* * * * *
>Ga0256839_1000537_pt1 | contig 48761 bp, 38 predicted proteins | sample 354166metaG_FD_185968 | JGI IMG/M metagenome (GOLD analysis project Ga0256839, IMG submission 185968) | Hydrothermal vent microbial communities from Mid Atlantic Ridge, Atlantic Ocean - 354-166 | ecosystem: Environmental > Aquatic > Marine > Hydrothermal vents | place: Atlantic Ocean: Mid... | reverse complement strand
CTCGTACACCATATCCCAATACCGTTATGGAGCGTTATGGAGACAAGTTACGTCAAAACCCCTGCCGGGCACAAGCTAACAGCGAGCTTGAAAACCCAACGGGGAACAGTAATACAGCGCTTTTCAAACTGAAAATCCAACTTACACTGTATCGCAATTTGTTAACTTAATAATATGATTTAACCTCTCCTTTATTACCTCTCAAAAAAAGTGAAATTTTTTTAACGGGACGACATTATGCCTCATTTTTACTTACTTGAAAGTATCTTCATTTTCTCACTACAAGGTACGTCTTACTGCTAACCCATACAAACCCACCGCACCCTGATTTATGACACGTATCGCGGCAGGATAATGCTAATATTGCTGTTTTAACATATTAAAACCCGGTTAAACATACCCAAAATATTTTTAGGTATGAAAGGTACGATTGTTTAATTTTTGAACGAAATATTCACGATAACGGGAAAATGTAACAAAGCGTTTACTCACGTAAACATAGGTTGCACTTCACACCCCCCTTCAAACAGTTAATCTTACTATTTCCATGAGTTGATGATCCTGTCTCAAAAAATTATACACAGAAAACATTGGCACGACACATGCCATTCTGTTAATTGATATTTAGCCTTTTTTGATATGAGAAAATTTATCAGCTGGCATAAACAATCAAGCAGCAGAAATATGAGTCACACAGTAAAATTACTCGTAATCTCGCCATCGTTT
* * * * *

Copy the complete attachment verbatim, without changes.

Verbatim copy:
>Ga0256839_1000537_pt1 | contig 48761 bp, 38 predicted proteins | sample 354166metaG_FD_185968 | JGI IMG/M metagenome (GOLD analysis project Ga0256839, IMG submission 185968) | Hydrothermal vent microbial communities from Mid Atlantic Ridge, Atlantic Ocean - 354-166 | ecosystem: Environmental > Aquatic > Marine > Hydrothermal vents | place: Atlantic Ocean: Mid... | reverse complement strand
CTCGTACACCATATCCCAATACCGTTATGGAGCGTTATGGAGACAAGTTACGTCAAAACCCCTGCCGGGCACAAGCTAACAGCGAGCTTGAAAACCCAACGGGGAACAGTAATACAGCGCTTTTCAAACTGAAAATCCAACTTACACTGTATCGCAATTTGTTAACTTAATAATATGATTTAACCTCTCCTTTATTACCTCTCAAAAAAAGTGAAATTTTTTTAACGGGACGACATTATGCCTCATTTTTACTTACTTGAAAGTATCTTCATTTTCTCACTACAAGGTACGTCTTACTGCTAACCCATACAAACCCACCGCACCCTGATTTATGACACGTATCGCGGCAGGATAATGCTAATATTGCTGTTTTAACATATTAAAACCCGGTTAAACATACCCAAAATATTTTTAGGTATGAAAGGTACGATTGTTTAATTTTTGAACGAAATATTCACGATAACGGGAAAATGTAACAAAGCGTTTACTCACGTAAACATAGGTTGCACTTCACACCCCCCTTCAAACAGTTAATCTTACTATTTCCATGAGTTGATGATCCTGTCTCAAAAAATTATACACAGAAAACATTGGCACGACACATGCCATTCTGTTAATTGATATTTAGCCTTTTTTGATATGAGAAAATTTATCAGCTGGCATAAACAATCAAGCAGCAGAAATATGAGTCACACAGTAAAATTACTCGTAATCTCGCCATCGTTT